But how is that possible? The answer: “This is, of course, a constructed “Cuba,” with little relation to the real Cuba, with its dysfunctional, increasingly inequitable social and economic structure. But savvy brand managers are rarely hindered by a divergence from reality.” You see, the entire globe is inhabited by dupes and idiots while the only people who comprehend the reality of the world are those who manipulate images. According to WSJ piece the revolutionary regime has survived because, “Castro has long been blessed with a great ability to manipulate information and images in the interest of self-promotion.”

There are numerous capitalist enterprises in the world today involved in the “branding of nation states.” In fact there is a journal dedicated to the “science” called Place Branding and Public Diplomacy.” The journal describes itself as follows: “Place Branding and Public Diplomacy is a new journal, and the first to concentrate on the practice of applying brand strategy and other marketing techniques and disciplines to the economic, social, political and cultural development of cities, regions and countries.” [4] A country’s foreign policy can be marketed as if it were a box of tortillas or corn flakes. All that is required is brand name recognition.[5] As of now, 35 countries have been ranked and the US under George W. is not at the top.

The ideological guru of branding nations, Simon Anholt, tells us that, “I have always held that the market-based view of the world, on which the theory of place branding is largely predicated, is an inherently peaceful and humanistic model for the relationships between nations. It is based on competition, consumer choice and consumer power; and these concepts are intimately linked to the freedom and power of the individual. For this reason, it seems far more likely to result in lasting world peace than a statecraft based on territory, economic power, ideologies, politics or religion.” [6]

The actual foreign policy of a country or its consequences do not matter to the branders, what counts is what people perceive and that is just a function of marketing. If Bolivar sells south of the border, then appropriate the memory/image, claim to be a Bolivariano and keep on collecting the profits. If United Fruit could just take over an entire Central American country, why not do the same to a country’s history? To paraphrase Earl Shorris in the Age of Information, the latter is “not the precursor to knowledge; it [is] the tool of salesmen.” [7]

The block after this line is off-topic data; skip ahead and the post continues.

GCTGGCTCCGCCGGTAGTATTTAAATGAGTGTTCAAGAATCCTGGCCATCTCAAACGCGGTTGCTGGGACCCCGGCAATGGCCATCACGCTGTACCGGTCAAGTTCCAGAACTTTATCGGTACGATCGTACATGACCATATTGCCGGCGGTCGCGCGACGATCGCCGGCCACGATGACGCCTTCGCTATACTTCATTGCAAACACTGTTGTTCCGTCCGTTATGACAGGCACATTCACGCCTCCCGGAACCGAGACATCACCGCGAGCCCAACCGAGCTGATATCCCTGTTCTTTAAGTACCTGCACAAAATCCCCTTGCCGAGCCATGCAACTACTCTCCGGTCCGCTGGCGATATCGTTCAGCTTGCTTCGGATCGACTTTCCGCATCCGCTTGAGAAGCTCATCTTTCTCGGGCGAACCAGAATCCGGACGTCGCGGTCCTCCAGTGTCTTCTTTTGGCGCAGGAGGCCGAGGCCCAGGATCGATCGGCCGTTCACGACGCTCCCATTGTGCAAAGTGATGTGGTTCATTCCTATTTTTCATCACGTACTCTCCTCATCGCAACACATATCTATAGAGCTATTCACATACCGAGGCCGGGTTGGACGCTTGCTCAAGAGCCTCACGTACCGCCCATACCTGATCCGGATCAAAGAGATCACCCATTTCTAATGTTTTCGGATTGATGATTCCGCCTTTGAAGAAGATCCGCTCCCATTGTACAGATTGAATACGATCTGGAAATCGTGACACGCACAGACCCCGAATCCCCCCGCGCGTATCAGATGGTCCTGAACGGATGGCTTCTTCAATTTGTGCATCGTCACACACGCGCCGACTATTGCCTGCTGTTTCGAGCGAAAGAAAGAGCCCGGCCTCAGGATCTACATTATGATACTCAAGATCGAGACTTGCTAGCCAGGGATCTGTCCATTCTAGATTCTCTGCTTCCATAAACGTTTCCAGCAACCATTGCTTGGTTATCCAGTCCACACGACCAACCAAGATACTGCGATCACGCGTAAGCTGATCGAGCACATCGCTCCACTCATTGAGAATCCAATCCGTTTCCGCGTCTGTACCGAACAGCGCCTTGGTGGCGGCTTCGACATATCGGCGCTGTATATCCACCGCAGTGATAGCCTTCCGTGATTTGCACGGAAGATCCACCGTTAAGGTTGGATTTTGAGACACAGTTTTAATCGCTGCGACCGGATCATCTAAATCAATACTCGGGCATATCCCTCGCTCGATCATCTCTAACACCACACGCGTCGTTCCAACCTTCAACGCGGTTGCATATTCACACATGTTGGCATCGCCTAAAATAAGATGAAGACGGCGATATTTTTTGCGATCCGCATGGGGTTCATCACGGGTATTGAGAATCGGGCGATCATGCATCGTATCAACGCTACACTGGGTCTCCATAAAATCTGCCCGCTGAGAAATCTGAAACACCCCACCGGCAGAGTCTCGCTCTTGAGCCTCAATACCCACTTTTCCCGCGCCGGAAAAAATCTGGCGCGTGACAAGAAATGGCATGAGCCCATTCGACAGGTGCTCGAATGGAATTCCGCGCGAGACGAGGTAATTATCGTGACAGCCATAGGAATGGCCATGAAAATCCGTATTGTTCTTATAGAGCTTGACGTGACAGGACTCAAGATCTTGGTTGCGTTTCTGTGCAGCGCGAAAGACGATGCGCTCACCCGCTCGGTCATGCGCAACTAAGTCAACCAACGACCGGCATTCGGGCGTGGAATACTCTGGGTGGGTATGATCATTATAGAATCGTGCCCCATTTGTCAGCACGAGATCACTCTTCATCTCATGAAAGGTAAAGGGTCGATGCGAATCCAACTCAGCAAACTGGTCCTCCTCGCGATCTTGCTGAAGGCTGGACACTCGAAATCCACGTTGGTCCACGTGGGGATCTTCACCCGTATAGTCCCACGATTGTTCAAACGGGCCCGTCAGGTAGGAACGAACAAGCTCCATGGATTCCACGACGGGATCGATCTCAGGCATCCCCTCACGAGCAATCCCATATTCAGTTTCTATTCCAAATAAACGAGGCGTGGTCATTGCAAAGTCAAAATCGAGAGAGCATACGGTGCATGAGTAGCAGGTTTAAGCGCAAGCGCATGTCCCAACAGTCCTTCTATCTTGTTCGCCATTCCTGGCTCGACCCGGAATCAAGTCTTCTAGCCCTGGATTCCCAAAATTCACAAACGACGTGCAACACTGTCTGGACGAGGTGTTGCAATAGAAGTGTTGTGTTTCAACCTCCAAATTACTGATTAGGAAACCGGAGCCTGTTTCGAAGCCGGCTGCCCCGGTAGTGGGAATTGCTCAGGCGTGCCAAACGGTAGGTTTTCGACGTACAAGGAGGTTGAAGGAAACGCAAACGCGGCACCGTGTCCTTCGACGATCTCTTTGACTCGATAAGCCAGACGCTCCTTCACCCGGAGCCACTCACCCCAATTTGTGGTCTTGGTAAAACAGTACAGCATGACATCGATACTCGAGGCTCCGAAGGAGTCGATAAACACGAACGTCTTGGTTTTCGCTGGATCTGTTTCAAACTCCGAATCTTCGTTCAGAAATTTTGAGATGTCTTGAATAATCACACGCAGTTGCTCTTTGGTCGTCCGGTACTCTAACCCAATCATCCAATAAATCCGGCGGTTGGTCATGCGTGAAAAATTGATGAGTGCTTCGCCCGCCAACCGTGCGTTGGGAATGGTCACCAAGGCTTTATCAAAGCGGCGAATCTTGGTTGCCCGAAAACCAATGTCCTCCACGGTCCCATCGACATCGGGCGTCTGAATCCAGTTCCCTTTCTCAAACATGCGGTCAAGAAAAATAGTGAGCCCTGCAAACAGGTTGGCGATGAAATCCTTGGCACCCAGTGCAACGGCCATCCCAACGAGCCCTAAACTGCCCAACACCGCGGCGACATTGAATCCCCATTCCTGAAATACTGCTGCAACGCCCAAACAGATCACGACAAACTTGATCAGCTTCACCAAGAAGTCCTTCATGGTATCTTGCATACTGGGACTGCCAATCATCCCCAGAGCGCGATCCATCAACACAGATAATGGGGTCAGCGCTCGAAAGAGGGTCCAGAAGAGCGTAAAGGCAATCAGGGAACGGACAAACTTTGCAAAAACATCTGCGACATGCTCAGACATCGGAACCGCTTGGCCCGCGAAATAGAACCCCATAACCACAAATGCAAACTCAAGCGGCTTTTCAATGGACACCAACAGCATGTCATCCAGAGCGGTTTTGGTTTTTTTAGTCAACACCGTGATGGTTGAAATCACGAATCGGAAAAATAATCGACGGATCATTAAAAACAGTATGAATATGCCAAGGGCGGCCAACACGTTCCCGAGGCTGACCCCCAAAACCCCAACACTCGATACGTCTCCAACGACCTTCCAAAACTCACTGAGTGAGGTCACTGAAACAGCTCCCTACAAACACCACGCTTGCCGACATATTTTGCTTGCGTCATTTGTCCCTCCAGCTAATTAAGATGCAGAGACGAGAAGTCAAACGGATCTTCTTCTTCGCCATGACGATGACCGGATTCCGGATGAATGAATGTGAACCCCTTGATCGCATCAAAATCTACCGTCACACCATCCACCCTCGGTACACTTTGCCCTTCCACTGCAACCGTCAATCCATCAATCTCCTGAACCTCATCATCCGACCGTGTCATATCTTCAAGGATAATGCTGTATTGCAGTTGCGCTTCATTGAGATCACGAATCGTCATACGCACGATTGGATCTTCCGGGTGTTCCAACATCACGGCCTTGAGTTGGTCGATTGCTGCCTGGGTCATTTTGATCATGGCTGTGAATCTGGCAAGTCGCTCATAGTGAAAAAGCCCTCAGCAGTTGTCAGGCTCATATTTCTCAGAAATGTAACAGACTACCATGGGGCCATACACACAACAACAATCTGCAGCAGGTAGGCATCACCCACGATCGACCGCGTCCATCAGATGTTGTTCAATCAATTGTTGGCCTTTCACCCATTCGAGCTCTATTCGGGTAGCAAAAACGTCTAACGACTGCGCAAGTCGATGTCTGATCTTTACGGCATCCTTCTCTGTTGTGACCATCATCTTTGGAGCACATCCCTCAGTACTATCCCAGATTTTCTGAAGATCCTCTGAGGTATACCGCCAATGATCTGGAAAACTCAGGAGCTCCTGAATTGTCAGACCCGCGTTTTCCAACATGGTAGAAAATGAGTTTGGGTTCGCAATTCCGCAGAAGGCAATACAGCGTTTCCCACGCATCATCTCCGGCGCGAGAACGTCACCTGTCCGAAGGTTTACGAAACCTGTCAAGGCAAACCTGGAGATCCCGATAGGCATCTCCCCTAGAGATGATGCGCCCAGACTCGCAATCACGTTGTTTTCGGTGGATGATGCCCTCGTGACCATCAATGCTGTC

That is what the colonialists and imperialists assume, believe and hope, to be true. But Latin Americans act on the basis of their own history and needs.

Caveat venditor [Seller beware].

NELSON P. VALDÉS is a Professor of Sociology at the University of New Mexico.

Notes.

[1] 03/06/078 – Washington Post – Bush Prepares for Trip to Latin America As Counter to Chavez, A11.

[2] http://www.findownersearch.com/brand/4207579/

[3] 03/11/08 – Wall Street Journal – Brand Cuba, A21.

[4] http://www.placebranding.com/

[5] http://www.nationsbrandindex.com

[6] “Is Place Branding A Capitalist Tool?,” Place Branding (2006) 2, 1-4]. By the same author: Competitive Identity: The New Brand Management for Nations, Cities and Regions, Palgrave Macmillan, 2006. There are many others: Eugene D. Jaffe, National Image & Competitive Advantage: The Theory and Practice of Place Branding, Copenhagen Business School Press, 2006; Keith Dinnie, Nation Branding: Concepts, Issues, Practices, Butterworth Heinemann, 2007

[7] The quote is cited by Thomas Frank in “The New Gilded Age,” in Thomas Frank and Matt Weiland, The Business of Culture in the New Gilded Age: Commodify Your Dissent, New York, W. W. Norton, 1997, p. 23.

*I would like to express my appreciation to my friend Ned Sublette who provided me with very useful comments and suggestions.

 

 

 

 

 

 

More articles by:

Nelson P. Valdes is Professor Emeritus at the University of New Mexico.